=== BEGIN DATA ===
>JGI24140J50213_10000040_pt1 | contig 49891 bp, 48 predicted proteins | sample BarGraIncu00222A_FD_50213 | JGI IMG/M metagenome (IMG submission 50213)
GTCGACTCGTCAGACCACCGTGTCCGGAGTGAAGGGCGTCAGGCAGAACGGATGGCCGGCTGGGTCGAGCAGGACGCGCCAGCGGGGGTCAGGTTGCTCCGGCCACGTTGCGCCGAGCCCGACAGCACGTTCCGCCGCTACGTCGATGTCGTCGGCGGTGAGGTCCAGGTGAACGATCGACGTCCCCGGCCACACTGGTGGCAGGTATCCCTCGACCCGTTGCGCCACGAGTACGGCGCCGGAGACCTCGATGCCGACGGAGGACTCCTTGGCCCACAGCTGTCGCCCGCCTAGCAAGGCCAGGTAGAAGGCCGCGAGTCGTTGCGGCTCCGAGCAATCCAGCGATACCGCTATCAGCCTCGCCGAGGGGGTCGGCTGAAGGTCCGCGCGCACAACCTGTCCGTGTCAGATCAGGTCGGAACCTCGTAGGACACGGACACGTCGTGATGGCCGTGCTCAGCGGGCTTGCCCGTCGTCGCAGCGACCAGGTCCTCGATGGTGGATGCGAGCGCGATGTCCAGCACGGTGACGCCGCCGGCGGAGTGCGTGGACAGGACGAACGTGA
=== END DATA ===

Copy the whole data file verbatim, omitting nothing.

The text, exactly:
>JGI24140J50213_10000040_pt1 | contig 49891 bp, 48 predicted proteins | sample BarGraIncu00222A_FD_50213 | JGI IMG/M metagenome (IMG submission 50213)
GTCGACTCGTCAGACCACCGTGTCCGGAGTGAAGGGCGTCAGGCAGAACGGATGGCCGGCTGGGTCGAGCAGGACGCGCCAGCGGGGGTCAGGTTGCTCCGGCCACGTTGCGCCGAGCCCGACAGCACGTTCCGCCGCTACGTCGATGTCGTCGGCGGTGAGGTCCAGGTGAACGATCGACGTCCCCGGCCACACTGGTGGCAGGTATCCCTCGACCCGTTGCGCCACGAGTACGGCGCCGGAGACCTCGATGCCGACGGAGGACTCCTTGGCCCACAGCTGTCGCCCGCCTAGCAAGGCCAGGTAGAAGGCCGCGAGTCGTTGCGGCTCCGAGCAATCCAGCGATACCGCTATCAGCCTCGCCGAGGGGGTCGGCTGAAGGTCCGCGCGCACAACCTGTCCGTGTCAGATCAGGTCGGAACCTCGTAGGACACGGACACGTCGTGATGGCCGTGCTCAGCGGGCTTGCCCGTCGTCGCAGCGACCAGGTCCTCGATGGTGGATGCGAGCGCGATGTCCAGCACGGTGACGCCGCCGGCGGAGTGCGTGGACAGGACGAACGTGA